The cheetahs at the Kragga Kramma Game Reserve in Port Elizabeth had been raised by keepers and were supposed to be tame enough to allow visitors to pose for pictures and pet them, The Daily Telegraph reported.
Violet D'Mello, 60, of Aberdeen, said one of the cheetahs first clawed a 7-year-old girl. She said she was attacked when she tried to stop the girl's brother from running around.
"They weren't vicious. You could tell they were just excited, but it became serious very quickly," she told The Times of South Africa.
She said the cheetahs, brothers from the same litter, had her on the ground.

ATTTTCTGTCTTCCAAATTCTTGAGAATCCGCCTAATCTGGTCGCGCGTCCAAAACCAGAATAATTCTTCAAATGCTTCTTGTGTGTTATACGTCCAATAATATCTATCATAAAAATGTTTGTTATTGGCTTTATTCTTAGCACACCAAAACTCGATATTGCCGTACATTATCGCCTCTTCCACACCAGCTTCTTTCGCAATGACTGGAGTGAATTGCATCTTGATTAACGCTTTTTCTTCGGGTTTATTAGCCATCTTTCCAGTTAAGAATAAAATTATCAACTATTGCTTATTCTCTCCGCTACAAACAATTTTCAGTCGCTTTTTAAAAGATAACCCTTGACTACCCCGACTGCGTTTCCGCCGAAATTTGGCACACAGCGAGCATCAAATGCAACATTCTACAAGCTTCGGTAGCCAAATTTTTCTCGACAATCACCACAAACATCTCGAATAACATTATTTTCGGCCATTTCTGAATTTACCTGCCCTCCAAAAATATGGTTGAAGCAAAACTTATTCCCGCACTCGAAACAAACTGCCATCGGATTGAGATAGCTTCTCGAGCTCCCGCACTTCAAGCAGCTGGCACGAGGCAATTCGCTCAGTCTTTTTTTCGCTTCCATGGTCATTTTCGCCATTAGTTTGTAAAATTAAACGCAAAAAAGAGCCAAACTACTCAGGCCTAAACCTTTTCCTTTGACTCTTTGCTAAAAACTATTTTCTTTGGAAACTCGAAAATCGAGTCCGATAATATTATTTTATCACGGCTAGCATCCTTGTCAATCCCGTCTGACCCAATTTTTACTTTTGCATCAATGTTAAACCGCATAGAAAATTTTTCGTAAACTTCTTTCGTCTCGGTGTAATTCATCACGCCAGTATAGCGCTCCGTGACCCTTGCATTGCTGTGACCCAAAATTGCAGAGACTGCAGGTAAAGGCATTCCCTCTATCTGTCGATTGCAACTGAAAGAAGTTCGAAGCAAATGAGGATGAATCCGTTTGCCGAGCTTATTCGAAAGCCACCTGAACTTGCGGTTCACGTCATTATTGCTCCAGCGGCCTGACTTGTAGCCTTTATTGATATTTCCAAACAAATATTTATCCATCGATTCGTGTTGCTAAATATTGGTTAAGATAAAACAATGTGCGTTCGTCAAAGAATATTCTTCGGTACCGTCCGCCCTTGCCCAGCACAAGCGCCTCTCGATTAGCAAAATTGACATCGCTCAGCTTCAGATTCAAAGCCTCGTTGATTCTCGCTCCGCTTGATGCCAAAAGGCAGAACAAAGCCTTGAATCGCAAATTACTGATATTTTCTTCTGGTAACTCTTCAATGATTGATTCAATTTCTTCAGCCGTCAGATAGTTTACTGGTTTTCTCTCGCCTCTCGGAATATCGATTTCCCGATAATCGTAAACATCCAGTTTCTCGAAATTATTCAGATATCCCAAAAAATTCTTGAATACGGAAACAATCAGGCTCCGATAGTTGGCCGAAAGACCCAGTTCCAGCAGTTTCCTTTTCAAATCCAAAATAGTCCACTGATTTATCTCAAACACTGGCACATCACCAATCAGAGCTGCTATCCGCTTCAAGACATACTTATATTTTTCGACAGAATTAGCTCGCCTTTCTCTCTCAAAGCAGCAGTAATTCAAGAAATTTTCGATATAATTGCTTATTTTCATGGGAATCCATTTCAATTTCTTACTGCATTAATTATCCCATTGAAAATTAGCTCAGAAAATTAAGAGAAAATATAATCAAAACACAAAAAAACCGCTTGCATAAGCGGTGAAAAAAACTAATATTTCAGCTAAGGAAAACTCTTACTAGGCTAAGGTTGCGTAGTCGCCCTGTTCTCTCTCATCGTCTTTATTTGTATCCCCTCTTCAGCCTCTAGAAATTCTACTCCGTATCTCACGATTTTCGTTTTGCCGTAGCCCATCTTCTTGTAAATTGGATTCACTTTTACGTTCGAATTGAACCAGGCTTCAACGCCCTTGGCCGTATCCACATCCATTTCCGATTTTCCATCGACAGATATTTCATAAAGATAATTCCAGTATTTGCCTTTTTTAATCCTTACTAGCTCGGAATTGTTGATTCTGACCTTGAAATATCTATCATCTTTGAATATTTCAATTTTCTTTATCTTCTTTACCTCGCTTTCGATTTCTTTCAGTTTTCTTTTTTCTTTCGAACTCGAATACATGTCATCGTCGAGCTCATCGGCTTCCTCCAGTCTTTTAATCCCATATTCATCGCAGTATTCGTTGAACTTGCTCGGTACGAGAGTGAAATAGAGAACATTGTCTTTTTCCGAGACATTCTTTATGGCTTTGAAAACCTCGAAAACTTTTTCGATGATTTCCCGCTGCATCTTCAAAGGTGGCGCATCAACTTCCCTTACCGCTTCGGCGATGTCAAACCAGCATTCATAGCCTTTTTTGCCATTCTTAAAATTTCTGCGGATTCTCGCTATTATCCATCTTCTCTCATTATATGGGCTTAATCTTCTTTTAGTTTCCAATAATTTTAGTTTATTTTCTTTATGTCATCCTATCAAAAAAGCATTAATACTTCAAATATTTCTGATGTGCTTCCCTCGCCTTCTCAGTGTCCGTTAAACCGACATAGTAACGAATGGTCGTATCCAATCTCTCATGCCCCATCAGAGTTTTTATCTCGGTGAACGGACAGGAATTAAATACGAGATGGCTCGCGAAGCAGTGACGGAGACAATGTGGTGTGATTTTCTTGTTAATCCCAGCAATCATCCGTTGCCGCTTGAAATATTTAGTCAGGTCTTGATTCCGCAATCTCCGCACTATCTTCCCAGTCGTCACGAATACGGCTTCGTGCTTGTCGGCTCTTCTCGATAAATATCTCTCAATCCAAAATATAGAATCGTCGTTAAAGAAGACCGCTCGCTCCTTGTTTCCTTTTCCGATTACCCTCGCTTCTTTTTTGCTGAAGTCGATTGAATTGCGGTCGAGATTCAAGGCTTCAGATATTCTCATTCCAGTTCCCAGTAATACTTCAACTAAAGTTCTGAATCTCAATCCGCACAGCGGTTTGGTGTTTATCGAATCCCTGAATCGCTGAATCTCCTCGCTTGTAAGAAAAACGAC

"You have to understand, these are big animals," D'Mello said. "Something inside me just said, 'Don't move. Don't move at all -- don't react, just play dead."
Graham Kerley of the Center for African Conservation Ecology said cheetahs are not "tame pussycats."
"The bottom line is, cheetahs are wild animals, and adult cheetahs have the capacity to hurt very badly," he said.
Mike Cantor, the manager of the reserve, said no decision has been made on whether the cheetahs should continue to interact with the public, but he said they will not be killed.